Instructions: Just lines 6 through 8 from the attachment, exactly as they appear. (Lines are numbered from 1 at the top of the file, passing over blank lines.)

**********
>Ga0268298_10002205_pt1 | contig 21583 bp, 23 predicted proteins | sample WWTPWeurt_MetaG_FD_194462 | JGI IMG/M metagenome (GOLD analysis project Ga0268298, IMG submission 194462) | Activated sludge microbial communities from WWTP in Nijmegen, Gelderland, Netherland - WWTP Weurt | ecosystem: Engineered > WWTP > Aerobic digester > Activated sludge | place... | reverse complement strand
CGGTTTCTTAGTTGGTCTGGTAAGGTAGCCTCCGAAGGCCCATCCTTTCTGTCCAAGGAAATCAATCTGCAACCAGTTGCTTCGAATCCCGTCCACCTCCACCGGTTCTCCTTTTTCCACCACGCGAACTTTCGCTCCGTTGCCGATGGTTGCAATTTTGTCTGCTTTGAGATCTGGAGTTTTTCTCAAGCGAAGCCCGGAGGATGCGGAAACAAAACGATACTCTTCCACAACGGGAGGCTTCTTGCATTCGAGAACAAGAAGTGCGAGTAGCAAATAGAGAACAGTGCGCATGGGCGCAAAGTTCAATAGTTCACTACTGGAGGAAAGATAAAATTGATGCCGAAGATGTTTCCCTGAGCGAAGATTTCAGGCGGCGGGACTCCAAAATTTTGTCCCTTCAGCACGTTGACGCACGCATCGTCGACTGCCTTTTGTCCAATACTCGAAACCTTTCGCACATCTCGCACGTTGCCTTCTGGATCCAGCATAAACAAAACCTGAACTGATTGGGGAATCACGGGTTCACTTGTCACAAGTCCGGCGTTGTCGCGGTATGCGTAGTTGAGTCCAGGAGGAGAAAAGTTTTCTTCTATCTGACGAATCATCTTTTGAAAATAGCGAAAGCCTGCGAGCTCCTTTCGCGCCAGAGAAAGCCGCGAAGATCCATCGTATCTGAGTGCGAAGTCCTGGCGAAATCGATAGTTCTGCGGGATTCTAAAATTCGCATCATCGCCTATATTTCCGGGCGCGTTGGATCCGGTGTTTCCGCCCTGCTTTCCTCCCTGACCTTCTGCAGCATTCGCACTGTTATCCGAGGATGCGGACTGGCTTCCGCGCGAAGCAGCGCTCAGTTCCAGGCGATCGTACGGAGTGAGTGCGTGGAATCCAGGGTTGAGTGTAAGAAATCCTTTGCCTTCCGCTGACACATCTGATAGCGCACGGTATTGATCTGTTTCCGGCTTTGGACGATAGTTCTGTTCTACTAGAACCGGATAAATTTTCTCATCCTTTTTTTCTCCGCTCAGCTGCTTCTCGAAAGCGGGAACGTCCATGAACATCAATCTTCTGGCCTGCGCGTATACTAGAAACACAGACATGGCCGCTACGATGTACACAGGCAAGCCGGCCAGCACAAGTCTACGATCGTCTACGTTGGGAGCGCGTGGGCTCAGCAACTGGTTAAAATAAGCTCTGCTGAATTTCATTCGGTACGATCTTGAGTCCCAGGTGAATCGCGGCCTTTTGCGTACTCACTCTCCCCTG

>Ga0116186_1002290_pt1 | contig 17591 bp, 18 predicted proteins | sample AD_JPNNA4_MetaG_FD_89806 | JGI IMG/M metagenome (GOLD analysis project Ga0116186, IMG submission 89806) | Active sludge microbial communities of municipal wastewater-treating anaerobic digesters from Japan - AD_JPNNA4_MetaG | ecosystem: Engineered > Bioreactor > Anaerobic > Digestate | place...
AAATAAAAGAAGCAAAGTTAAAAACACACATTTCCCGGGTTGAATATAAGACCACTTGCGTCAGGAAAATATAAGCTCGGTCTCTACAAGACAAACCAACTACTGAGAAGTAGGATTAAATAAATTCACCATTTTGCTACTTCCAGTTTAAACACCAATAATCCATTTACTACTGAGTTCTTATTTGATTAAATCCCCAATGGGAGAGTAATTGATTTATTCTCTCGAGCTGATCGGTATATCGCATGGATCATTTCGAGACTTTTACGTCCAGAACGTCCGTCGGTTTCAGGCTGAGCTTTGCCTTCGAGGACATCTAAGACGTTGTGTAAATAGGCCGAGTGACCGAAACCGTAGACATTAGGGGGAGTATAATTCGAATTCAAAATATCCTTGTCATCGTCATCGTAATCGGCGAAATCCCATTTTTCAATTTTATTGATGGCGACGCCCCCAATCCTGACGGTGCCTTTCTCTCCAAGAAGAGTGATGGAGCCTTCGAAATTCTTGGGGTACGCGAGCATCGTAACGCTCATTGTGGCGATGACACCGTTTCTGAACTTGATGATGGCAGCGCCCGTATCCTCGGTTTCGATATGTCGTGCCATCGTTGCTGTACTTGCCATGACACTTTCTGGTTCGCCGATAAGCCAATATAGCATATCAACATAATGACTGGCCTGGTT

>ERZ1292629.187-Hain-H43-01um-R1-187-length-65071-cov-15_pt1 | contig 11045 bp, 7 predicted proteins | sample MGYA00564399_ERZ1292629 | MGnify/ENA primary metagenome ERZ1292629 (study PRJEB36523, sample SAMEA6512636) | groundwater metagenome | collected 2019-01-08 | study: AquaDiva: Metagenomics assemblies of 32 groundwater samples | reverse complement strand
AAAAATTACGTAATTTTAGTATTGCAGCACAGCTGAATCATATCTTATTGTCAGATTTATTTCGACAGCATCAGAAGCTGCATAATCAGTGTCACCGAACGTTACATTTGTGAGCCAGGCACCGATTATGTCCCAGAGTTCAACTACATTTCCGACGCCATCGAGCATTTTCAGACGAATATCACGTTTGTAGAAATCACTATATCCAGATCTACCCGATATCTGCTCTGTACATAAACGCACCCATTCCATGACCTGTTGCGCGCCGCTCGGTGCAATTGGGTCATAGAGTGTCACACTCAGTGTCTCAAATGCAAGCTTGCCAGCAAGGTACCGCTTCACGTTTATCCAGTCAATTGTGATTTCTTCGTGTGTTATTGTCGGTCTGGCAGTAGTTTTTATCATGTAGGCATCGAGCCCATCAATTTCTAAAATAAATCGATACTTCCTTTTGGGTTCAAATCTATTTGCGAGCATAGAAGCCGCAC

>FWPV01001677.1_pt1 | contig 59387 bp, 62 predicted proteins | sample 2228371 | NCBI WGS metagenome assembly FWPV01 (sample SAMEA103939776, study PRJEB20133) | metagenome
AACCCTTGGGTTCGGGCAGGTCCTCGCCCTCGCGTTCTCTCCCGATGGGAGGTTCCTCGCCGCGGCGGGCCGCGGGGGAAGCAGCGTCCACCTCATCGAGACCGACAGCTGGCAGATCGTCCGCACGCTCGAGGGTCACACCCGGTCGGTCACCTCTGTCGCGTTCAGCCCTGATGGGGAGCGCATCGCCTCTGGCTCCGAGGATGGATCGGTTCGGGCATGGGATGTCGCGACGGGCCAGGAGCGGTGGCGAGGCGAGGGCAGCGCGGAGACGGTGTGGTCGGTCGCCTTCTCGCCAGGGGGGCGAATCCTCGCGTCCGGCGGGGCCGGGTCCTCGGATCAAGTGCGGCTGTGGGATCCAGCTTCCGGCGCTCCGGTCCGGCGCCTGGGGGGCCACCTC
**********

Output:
AAAAATTACGTAATTTTAGTATTGCAGCACAGCTGAATCATATCTTATTGTCAGATTTATTTCGACAGCATCAGAAGCTGCATAATCAGTGTCACCGAACGTTACATTTGTGAGCCAGGCACCGATTATGTCCCAGAGTTCAACTACATTTCCGACGCCATCGAGCATTTTCAGACGAATATCACGTTTGTAGAAATCACTATATCCAGATCTACCCGATATCTGCTCTGTACATAAACGCACCCATTCCATGACCTGTTGCGCGCCGCTCGGTGCAATTGGGTCATAGAGTGTCACACTCAGTGTCTCAAATGCAAGCTTGCCAGCAAGGTACCGCTTCACGTTTATCCAGTCAATTGTGATTTCTTCGTGTGTTATTGTCGGTCTGGCAGTAGTTTTTATCATGTAGGCATCGAGCCCATCAATTTCTAAAATAAATCGATACTTCCTTTTGGGTTCAAATCTATTTGCGAGCATAGAAGCCGCAC

>FWPV01001677.1_pt1 | contig 59387 bp, 62 predicted proteins | sample 2228371 | NCBI WGS metagenome assembly FWPV01 (sample SAMEA103939776, study PRJEB20133) | metagenome
AACCCTTGGGTTCGGGCAGGTCCTCGCCCTCGCGTTCTCTCCCGATGGGAGGTTCCTCGCCGCGGCGGGCCGCGGGGGAAGCAGCGTCCACCTCATCGAGACCGACAGCTGGCAGATCGTCCGCACGCTCGAGGGTCACACCCGGTCGGTCACCTCTGTCGCGTTCAGCCCTGATGGGGAGCGCATCGCCTCTGGCTCCGAGGATGGATCGGTTCGGGCATGGGATGTCGCGACGGGCCAGGAGCGGTGGCGAGGCGAGGGCAGCGCGGAGACGGTGTGGTCGGTCGCCTTCTCGCCAGGGGGGCGAATCCTCGCGTCCGGCGGGGCCGGGTCCTCGGATCAAGTGCGGCTGTGGGATCCAGCTTCCGGCGCTCCGGTCCGGCGCCTGGGGGGCCACCTC